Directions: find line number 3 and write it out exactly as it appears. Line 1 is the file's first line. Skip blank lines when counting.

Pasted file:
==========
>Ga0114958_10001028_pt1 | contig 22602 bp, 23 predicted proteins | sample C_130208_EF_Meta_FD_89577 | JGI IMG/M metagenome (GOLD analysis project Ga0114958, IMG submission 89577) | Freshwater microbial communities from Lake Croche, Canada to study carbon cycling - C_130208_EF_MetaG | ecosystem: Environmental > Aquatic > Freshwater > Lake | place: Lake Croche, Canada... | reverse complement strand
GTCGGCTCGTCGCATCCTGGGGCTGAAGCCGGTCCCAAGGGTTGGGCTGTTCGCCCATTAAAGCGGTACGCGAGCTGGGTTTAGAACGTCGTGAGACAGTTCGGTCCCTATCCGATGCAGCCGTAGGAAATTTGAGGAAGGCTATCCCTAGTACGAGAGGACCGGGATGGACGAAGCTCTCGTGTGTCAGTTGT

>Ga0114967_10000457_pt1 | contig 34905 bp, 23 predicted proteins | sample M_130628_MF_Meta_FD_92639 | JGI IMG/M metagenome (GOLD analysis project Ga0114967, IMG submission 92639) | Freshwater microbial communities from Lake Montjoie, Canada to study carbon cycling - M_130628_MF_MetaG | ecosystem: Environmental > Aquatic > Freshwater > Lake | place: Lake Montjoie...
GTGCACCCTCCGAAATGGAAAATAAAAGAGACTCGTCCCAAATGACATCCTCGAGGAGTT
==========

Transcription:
>Ga0114967_10000457_pt1 | contig 34905 bp, 23 predicted proteins | sample M_130628_MF_Meta_FD_92639 | JGI IMG/M metagenome (GOLD analysis project Ga0114967, IMG submission 92639) | Freshwater microbial communities from Lake Montjoie, Canada to study carbon cycling - M_130628_MF_MetaG | ecosystem: Environmental > Aquatic > Freshwater > Lake | place: Lake Montjoie...